Refugees flee the Middle East to Europe and the U.S.

Madison Morgan, Staff Writer

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Eighteen thousand Syrians will be admitted into the U.S. in 2016 after the terror and panic of the ongoing Syrian civil wars.

This act follows a previous influx of over 477,900 immigrants to Eastern and Western Europe, largely due to German chancellor Angela Merkel opening her country’s borders to refugees. On Tuesday, Sept. 15, after an overwhelmingly large number of immigrants entered the country, Hungary declared a state of crisis along its border with Serbia, resulting in the detainment of the migrants. Hungarian officials, on Sept. 16, reportedly used water cannons and tear gas on the refugees waiting at the Hungarian-Serbian border.

“We hope the messages we have been sending migrants for a long time have reached them,” said Gyorgy Bakondi, an aide to Prime Minister Viktor Orban of Hungary. “Don’t come. Because this route doesn’t lead you where you want to go.”

Migrants then made their way to Northern Europe, crossing into Sweden and Finland, with the latter beginning to tighten borders and check those crossing the boundary.

“The Finnish Immigration Service said Monday that last week number of asylum-seekers arriving in Finland hit 2,800, rising more than 60 percent from the previous week,” reported the Associated Press Sept. 21.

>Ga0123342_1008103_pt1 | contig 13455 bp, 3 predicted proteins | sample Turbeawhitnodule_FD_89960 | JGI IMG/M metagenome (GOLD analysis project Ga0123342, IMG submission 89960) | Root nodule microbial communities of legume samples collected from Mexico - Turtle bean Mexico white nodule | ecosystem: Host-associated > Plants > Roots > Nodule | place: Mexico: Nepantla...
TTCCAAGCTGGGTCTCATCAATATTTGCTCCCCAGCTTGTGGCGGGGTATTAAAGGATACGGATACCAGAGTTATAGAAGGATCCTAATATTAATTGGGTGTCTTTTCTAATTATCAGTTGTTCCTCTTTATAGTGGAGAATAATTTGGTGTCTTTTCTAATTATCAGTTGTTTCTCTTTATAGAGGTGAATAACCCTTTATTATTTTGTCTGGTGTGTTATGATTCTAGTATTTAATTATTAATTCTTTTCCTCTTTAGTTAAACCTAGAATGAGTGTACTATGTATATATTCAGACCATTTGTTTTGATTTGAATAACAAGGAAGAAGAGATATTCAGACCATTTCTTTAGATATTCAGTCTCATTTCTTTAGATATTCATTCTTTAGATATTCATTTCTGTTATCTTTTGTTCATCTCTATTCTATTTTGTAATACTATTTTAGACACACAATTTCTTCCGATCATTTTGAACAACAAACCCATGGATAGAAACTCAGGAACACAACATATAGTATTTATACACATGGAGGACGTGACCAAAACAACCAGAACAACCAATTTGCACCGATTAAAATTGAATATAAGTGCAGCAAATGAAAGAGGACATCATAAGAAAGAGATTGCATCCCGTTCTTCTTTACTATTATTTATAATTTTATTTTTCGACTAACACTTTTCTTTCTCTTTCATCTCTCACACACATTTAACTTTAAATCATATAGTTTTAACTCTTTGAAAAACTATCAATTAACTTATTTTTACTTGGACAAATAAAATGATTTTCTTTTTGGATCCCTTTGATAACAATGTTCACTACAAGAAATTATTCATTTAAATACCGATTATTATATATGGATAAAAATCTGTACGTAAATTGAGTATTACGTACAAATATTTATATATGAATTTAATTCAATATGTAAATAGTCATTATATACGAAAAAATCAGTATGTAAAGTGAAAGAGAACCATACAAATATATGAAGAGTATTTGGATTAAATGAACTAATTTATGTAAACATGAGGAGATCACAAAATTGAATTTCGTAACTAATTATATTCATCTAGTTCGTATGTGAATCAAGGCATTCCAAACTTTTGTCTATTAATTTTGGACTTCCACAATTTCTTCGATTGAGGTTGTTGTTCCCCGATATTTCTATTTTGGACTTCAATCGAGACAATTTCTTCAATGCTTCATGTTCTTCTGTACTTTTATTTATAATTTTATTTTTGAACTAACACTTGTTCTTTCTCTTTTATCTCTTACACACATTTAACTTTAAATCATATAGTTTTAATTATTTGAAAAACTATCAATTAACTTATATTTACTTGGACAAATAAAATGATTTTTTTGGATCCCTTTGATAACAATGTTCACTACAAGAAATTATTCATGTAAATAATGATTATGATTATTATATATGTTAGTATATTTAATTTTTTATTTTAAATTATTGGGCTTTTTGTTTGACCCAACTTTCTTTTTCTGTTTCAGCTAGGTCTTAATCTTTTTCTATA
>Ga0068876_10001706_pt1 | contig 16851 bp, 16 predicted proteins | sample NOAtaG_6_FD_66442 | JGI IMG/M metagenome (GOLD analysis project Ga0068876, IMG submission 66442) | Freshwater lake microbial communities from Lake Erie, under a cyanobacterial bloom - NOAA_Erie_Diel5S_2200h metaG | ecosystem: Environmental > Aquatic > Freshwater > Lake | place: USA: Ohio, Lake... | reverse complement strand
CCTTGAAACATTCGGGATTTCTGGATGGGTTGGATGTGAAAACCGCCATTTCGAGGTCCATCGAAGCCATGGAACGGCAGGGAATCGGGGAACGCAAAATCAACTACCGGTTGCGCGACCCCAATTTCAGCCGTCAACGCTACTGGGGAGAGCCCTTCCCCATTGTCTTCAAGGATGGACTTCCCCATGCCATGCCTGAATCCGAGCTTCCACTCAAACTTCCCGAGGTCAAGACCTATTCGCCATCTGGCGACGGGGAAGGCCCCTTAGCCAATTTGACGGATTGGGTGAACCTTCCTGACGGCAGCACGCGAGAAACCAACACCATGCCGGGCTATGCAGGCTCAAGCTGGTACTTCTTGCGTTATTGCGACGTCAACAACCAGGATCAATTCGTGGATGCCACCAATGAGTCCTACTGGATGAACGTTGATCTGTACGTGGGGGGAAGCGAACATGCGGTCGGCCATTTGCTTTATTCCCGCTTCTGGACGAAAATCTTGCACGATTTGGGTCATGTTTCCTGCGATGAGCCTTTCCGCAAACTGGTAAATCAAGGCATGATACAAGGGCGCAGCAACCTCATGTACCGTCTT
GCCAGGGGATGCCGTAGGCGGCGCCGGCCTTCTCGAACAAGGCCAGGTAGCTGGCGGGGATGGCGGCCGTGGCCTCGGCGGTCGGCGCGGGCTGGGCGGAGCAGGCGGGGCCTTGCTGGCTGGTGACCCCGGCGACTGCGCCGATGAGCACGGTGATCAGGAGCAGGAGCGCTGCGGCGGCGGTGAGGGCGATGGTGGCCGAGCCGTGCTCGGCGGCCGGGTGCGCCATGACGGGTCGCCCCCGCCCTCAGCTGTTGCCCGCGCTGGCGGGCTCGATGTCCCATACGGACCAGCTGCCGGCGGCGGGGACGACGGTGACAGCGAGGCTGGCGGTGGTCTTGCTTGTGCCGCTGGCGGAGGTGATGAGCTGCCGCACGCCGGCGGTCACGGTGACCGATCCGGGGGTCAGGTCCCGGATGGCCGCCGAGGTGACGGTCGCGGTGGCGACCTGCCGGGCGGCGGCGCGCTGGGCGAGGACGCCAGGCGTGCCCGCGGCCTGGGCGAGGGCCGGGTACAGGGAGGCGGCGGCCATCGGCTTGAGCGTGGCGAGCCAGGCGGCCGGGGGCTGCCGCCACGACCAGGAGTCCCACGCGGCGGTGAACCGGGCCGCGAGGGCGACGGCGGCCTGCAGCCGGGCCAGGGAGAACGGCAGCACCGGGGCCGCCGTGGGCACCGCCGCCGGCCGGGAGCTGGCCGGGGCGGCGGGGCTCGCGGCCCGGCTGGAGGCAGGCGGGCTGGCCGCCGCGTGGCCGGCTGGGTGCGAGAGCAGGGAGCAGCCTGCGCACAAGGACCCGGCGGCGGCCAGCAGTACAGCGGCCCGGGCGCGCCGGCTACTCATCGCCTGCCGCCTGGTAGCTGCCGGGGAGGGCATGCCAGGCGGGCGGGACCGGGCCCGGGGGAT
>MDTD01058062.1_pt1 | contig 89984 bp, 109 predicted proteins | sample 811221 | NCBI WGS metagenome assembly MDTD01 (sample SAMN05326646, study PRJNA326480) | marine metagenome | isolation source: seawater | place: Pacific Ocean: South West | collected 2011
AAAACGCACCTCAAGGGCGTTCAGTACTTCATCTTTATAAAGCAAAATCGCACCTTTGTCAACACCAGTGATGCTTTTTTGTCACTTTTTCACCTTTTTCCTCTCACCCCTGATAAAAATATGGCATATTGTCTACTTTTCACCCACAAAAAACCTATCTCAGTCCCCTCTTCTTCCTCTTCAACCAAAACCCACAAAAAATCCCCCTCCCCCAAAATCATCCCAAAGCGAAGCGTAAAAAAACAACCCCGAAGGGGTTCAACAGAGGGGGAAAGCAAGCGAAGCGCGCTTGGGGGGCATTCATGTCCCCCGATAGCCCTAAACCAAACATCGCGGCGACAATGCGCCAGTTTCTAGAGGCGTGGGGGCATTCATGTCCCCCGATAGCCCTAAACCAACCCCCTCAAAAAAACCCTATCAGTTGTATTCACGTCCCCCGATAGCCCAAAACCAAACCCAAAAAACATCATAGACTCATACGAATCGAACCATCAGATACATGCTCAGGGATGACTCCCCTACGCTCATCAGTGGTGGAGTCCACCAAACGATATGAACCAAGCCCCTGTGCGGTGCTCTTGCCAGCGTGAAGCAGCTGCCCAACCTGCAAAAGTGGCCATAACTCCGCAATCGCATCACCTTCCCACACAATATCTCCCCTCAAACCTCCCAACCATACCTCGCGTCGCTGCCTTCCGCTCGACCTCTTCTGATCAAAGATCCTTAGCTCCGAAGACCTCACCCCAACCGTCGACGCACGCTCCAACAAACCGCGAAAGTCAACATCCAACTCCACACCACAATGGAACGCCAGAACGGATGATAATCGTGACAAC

Refugees are still waiting to enter into European Union countries through Turkey, but have been held at the Turkish border by authorities and officials.

While most of these European countries have openly accepted refugees, America is taking a more cautious approach, due to the risks of unknowingly admitting a terrorist into the country.

“Our enemy now is Islamic terrorism, and these people are coming from a country filled with Islamic terrorists,” said Representative Peter T. King, Republican of New York. “We don’t want another Boston Marathon bombing situation.”

Though America’s efforts in helping the Middle Eastern refugees is a noble cause, the American populace must be careful in allowing refugees from a known terrorist state to enter the country. America must be vigilant in keeping out unwanted terrorists.

In January, two Algerian migrants living in France murdered 16 people, from employees of the French magazine Charlie Hebdo to pedestrians shopping in a kosher grocery store. On Sept. 11, 2001, al Qaeda affiliated terrorists living in America on temporary visas hijacked four passenger airliners and attacked the New York Twin Towers and the Pentagon, resulting in over 2,900 casualties. In April of 2013, brothers Dzhokhar and Tamerlan Tsarnaev, who immigrated to the United States from Chechnya, Russia, bombed the annual Boston Marathon, causing the death of three and the injury of 264.

Who’s to say the Syrian refugees won’t do the same? How can the U.S. government know these migrants won’t in some way attack America? If not in the present, could the immigrants eventually attack America sometime in the future? President Obama and those in his administration are applauded on their polite gesture, but shouldn’t the president assure the safety of his own people first instead of those of the refugees?


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